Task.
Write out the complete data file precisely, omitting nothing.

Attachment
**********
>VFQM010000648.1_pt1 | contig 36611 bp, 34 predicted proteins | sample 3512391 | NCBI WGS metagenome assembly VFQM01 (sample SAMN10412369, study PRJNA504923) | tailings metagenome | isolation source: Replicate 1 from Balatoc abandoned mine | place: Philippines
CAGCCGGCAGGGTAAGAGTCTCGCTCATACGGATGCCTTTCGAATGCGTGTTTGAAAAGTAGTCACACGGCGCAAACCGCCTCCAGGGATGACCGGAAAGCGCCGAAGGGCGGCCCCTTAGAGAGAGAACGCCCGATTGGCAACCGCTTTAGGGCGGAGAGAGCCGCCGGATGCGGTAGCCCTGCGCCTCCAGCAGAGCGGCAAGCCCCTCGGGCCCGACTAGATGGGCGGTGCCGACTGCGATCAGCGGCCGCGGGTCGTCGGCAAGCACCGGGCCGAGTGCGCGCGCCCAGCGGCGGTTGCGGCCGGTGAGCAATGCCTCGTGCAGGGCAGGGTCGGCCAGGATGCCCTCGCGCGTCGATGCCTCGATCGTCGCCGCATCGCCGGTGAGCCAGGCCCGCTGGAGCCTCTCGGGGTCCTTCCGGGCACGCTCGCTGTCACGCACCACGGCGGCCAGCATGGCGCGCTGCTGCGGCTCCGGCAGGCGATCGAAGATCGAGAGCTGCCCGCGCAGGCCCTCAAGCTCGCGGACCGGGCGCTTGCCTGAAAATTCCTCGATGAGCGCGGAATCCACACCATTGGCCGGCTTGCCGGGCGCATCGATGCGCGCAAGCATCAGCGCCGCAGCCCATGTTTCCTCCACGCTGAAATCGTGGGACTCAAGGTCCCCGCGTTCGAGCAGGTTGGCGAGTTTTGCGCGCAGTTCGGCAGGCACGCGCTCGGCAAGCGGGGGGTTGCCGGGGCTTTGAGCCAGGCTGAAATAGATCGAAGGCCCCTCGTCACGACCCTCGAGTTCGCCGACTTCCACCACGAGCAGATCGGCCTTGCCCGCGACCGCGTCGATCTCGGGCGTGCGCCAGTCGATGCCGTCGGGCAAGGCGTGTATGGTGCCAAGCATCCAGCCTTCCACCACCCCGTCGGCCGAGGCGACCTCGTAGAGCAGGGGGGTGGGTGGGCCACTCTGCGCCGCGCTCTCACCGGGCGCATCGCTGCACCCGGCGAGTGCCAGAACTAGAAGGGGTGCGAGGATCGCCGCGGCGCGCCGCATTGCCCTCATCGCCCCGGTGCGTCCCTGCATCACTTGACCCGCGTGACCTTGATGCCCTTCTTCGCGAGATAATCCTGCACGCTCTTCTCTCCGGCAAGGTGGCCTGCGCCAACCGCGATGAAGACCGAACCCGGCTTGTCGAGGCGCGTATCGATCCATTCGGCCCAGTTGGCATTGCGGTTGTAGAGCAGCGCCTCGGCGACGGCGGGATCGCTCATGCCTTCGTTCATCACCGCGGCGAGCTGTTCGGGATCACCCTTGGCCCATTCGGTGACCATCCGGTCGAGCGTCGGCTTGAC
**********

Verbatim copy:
>VFQM010000648.1_pt1 | contig 36611 bp, 34 predicted proteins | sample 3512391 | NCBI WGS metagenome assembly VFQM01 (sample SAMN10412369, study PRJNA504923) | tailings metagenome | isolation source: Replicate 1 from Balatoc abandoned mine | place: Philippines
CAGCCGGCAGGGTAAGAGTCTCGCTCATACGGATGCCTTTCGAATGCGTGTTTGAAAAGTAGTCACACGGCGCAAACCGCCTCCAGGGATGACCGGAAAGCGCCGAAGGGCGGCCCCTTAGAGAGAGAACGCCCGATTGGCAACCGCTTTAGGGCGGAGAGAGCCGCCGGATGCGGTAGCCCTGCGCCTCCAGCAGAGCGGCAAGCCCCTCGGGCCCGACTAGATGGGCGGTGCCGACTGCGATCAGCGGCCGCGGGTCGTCGGCAAGCACCGGGCCGAGTGCGCGCGCCCAGCGGCGGTTGCGGCCGGTGAGCAATGCCTCGTGCAGGGCAGGGTCGGCCAGGATGCCCTCGCGCGTCGATGCCTCGATCGTCGCCGCATCGCCGGTGAGCCAGGCCCGCTGGAGCCTCTCGGGGTCCTTCCGGGCACGCTCGCTGTCACGCACCACGGCGGCCAGCATGGCGCGCTGCTGCGGCTCCGGCAGGCGATCGAAGATCGAGAGCTGCCCGCGCAGGCCCTCAAGCTCGCGGACCGGGCGCTTGCCTGAAAATTCCTCGATGAGCGCGGAATCCACACCATTGGCCGGCTTGCCGGGCGCATCGATGCGCGCAAGCATCAGCGCCGCAGCCCATGTTTCCTCCACGCTGAAATCGTGGGACTCAAGGTCCCCGCGTTCGAGCAGGTTGGCGAGTTTTGCGCGCAGTTCGGCAGGCACGCGCTCGGCAAGCGGGGGGTTGCCGGGGCTTTGAGCCAGGCTGAAATAGATCGAAGGCCCCTCGTCACGACCCTCGAGTTCGCCGACTTCCACCACGAGCAGATCGGCCTTGCCCGCGACCGCGTCGATCTCGGGCGTGCGCCAGTCGATGCCGTCGGGCAAGGCGTGTATGGTGCCAAGCATCCAGCCTTCCACCACCCCGTCGGCCGAGGCGACCTCGTAGAGCAGGGGGGTGGGTGGGCCACTCTGCGCCGCGCTCTCACCGGGCGCATCGCTGCACCCGGCGAGTGCCAGAACTAGAAGGGGTGCGAGGATCGCCGCGGCGCGCCGCATTGCCCTCATCGCCCCGGTGCGTCCCTGCATCACTTGACCCGCGTGACCTTGATGCCCTTCTTCGCGAGATAATCCTGCACGCTCTTCTCTCCGGCAAGGTGGCCTGCGCCAACCGCGATGAAGACCGAACCCGGCTTGTCGAGGCGCGTATCGATCCATTCGGCCCAGTTGGCATTGCGGTTGTAGAGCAGCGCCTCGGCGACGGCGGGATCGCTCATGCCTTCGTTCATCACCGCGGCGAGCTGTTCGGGATCACCCTTGGCCCATTCGGTGACCATCCGGTCGAGCGTCGGCTTGAC